And this morning, a murmuration of seagulls (well more like a dance and soar). And then gathering on the fifth fairway, for morning conversation.
As we ready ourselves for the holiday season, here are my wishes: be gentle with yourself. Find replenishment. And don’t’ be afraid to spill your light in very ordinary ways.
Quote for your week…
The One who came still comes and the One who spoke still speaks—Go after a life of love as if your life depended on it—because it does. The First Book of Corinthians
Note: The excerpts above are all from the November 1998 issue of Esquire magazine. Made into a movie, A beautiful day in the neighborhood.
Thank you for making space for me and for Sabbath Moment. Your support means the world. Let us continue to find places where our souls and spirits can be nourished and refueled. Please pass the word about Monday Sabbath Moment. And, now join me for Daily Sabbath Moment (Tuesday – Friday). Your donations make a difference, and if you are able, thank you. And the new book, The Gift of Enough–a journal for the present moment.
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Today’s Photo Credit: “Hi Terry – Last weekend we had family camp with my son’s boy scout pack. We were in a low light park in southern Arizona and were surrounded by S0.Many.Stars. On the first night, my eight-year-old was nearly asleep, but I brought him out of the tent to look at the stars and were rewarded with a Shooting Star. It was amazing. I also had to visit the restroom in the middle of the night and it was so annoying to get out of the tent, get extra cold and then walk all the way to the building. But man alive, can you believe that there were even more stars than there were a few hours before – truly a blessing in a relatively cold disguise. An observation that I haven’t really thought much about is that, this low light state park is what it was like 150 years ago. Before electricity people were blessed with this amazing sight every day. I wonder if they even knew how lucky they were. Okay to the photo – one of the scout dads brought a technical telescope that we were able to look into and see amazing sights. Below is a picture that he had taken. This is being shared with permission. I thought you might like it. ‘I had fun showing everyone space last night at the family camp. This is a photograph I took after (1,000 sec.). This is IC 434 also called the Horsehead Nebula.–photo and statement from Mr. Alex McClure.’ Thank you for being you,” Alicia Hayden (Tempe, AZ)… Thank you Alicia.. Keep sending your photos… send to firstname.lastname@example.org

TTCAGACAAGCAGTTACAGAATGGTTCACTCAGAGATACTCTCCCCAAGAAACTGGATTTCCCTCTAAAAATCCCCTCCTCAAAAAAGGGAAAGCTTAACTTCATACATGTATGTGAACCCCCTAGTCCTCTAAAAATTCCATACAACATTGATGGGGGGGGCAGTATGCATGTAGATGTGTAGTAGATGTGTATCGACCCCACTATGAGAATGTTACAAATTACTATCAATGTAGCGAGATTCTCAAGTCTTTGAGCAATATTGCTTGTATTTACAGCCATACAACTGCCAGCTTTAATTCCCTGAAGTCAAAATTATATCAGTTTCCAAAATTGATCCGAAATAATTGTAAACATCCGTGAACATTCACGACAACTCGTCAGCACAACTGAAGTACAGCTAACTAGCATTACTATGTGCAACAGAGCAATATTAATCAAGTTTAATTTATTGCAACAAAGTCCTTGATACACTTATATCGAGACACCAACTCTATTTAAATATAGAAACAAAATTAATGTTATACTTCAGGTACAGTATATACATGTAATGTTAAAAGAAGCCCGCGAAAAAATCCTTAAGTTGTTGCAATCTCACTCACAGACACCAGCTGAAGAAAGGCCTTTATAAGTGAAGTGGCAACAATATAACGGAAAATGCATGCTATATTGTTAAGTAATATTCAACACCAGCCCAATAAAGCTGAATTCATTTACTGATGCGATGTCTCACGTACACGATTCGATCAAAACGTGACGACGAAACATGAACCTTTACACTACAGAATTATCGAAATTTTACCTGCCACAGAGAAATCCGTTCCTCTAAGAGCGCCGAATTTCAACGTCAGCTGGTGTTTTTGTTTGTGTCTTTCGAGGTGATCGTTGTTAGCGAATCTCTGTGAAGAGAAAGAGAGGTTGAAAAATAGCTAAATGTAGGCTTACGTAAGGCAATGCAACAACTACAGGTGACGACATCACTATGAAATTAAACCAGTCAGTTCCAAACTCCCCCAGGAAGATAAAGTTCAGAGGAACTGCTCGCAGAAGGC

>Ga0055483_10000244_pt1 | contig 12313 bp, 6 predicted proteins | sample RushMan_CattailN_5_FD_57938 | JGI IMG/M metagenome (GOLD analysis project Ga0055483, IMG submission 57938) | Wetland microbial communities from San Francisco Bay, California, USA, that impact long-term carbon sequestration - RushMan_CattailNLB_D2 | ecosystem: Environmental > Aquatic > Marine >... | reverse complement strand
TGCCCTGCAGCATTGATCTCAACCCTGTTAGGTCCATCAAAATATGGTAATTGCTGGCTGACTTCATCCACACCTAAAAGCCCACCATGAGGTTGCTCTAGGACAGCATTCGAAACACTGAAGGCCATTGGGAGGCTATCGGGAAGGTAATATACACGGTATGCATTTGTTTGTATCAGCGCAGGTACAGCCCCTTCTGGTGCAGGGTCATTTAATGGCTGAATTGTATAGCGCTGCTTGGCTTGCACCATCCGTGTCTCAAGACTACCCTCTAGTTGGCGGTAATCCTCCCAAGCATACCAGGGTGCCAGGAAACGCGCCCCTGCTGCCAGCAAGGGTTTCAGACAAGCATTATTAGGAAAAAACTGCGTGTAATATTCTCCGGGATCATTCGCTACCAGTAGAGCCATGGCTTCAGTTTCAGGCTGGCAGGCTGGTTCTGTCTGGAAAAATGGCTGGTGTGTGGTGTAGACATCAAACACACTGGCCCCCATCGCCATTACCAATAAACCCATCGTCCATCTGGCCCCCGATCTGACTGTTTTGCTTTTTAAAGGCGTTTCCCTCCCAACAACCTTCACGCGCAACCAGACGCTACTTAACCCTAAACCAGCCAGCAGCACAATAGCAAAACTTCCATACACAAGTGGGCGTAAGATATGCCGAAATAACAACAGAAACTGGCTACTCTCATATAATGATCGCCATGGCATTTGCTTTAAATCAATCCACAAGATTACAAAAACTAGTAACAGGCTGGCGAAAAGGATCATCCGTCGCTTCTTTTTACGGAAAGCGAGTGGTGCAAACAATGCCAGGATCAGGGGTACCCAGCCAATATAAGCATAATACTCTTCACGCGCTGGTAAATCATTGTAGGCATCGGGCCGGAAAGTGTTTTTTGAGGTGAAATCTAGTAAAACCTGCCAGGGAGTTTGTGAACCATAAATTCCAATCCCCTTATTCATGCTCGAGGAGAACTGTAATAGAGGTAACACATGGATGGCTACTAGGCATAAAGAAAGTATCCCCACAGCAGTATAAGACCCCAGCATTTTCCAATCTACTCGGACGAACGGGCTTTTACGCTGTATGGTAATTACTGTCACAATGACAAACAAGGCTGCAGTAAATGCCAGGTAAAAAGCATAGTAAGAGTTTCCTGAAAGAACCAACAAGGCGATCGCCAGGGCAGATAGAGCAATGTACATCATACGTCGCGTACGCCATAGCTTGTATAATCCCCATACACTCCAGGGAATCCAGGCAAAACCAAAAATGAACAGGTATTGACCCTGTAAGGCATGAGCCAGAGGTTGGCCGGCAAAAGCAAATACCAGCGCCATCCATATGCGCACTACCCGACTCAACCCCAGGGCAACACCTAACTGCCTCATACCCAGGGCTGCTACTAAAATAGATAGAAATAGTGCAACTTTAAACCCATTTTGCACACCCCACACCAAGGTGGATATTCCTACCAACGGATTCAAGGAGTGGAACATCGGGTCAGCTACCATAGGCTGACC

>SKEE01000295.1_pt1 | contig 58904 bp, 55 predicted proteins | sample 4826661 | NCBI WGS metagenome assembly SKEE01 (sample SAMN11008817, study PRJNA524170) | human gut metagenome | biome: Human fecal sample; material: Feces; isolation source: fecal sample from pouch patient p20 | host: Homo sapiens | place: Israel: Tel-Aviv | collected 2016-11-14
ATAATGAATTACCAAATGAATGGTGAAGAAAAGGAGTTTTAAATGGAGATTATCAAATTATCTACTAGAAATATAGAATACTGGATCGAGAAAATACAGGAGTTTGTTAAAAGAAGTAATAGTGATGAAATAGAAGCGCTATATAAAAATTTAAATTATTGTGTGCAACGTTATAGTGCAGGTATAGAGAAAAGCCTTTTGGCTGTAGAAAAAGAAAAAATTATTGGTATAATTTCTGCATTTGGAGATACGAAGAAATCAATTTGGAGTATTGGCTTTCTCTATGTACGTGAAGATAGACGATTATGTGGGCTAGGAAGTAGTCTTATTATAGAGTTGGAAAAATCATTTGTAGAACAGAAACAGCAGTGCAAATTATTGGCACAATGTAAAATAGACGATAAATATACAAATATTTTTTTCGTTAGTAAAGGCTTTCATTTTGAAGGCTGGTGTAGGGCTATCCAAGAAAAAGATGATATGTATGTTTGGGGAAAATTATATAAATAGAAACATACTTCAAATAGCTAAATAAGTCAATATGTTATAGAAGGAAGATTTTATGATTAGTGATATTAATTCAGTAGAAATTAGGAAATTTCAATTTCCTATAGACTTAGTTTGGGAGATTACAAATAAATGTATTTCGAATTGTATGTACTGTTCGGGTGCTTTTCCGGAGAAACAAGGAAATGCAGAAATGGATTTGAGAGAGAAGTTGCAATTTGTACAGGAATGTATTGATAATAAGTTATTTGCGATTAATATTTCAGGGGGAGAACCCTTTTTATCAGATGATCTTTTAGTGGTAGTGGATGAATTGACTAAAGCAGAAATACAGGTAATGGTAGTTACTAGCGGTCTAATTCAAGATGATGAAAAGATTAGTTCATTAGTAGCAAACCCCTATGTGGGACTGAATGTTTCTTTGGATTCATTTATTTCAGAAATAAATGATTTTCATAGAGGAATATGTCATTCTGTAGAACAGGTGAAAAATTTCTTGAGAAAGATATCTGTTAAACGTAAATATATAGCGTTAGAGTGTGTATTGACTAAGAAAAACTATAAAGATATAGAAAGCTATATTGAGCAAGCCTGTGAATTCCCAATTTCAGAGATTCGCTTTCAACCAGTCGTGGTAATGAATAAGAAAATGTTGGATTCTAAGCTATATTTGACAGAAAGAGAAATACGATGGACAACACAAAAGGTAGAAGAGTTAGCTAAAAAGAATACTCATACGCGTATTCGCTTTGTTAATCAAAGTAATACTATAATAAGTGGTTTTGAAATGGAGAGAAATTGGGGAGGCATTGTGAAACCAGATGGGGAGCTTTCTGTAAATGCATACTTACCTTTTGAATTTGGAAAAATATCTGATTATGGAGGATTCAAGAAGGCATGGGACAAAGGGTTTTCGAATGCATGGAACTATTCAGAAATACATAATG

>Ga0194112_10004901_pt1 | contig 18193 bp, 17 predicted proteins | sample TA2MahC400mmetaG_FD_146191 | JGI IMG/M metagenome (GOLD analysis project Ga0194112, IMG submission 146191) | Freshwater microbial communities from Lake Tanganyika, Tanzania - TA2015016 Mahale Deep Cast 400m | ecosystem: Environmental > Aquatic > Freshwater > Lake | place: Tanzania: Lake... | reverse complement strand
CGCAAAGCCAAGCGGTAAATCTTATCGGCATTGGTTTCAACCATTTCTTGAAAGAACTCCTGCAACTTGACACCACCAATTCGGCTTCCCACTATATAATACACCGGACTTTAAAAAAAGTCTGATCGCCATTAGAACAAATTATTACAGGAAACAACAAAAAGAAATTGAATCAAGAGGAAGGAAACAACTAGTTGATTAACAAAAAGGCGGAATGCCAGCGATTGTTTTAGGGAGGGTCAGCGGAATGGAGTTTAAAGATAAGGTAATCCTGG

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–Thank you, Good morning! I don’t have a picture but I wanted to tell you how much I loved your Spiritual Gardening book. So much so that when I got a chance to go to Puget Sound and Whidbey Island I could not resist! You were right about the gardens. They were awe inspiring… and the funny thing in my travels there, I ended up meeting a man who became my husband! God is good! Thanks so much for your words of wisdom and thoughts. Teri
–Thanks for your morning’s meditations. Your quote of Francis Ponge, about meaning to be found in the “simplest object or person” instantly reminded me of a Tennyson poem that my grandmother loved, and passed on to me. Blessings on your day, Lane
Alfred Lord Tennyson
Flower in the crannied wall,
I pluck you out of the crannies,
I hold you here, root and all, in my hand,
Little flower-but if I could understand
What you are, root and all, all in all,
I should know what God and man is.
POEMS AND PRAYERS
We can make our minds so like still water that beings gather about us, that they may see, it may be, their own images, and so live for a moment with a clearer,
perhaps even with a fiercer life because of our quiet.
This is the time to be slow,
Lie low to the wall
Until the bitter weather passes.
Try, as best you can, not to let
The wire brush of doubt
Scrape from your heart
All sense of yourself
And your hesitant light.
If you remain generous,
Time will come good;
And you will find your feet
Again on fresh pastures of promise,
Where the air will be kind
And blushed with beginning.
To Bless the Space Between Us
Prayer for a Garden
God, we need peace – so we come to the garden for quiet.
We need joy – so we come to the garden for our senses —
the green of leaf,
the rich crumbling smell of soil,
and the scent of pine needle,
the sounds of small life, of chipmunk and bird,
that come and go in all places natural,
the rough texture of gravel, the delicacy of a flower petal.
We need to let things go – so we come to the garden for rest,
and we need to let people go,
so we come to the garden to remember them.
We need hope – so we come to the garden to watch things grow
reminding ourselves to be planters
and to enjoy what others have planted.
We need benches where we can begin to let Sabbath in our lives.
We need paths to help us recognize our own journeys.
We need a justice commitment to environment,
a global commitment that calls us to action,
but we also need a small square of real earth
to root our speeches and to get our hands dirty.
We need community – so we come to this garden
to give and receive a shared blessing
(not the result of our personal winter catalogues,
spring compost, summer weeding)
to give and receive a shared blessing
from the hand of the Sower of seeds. Amen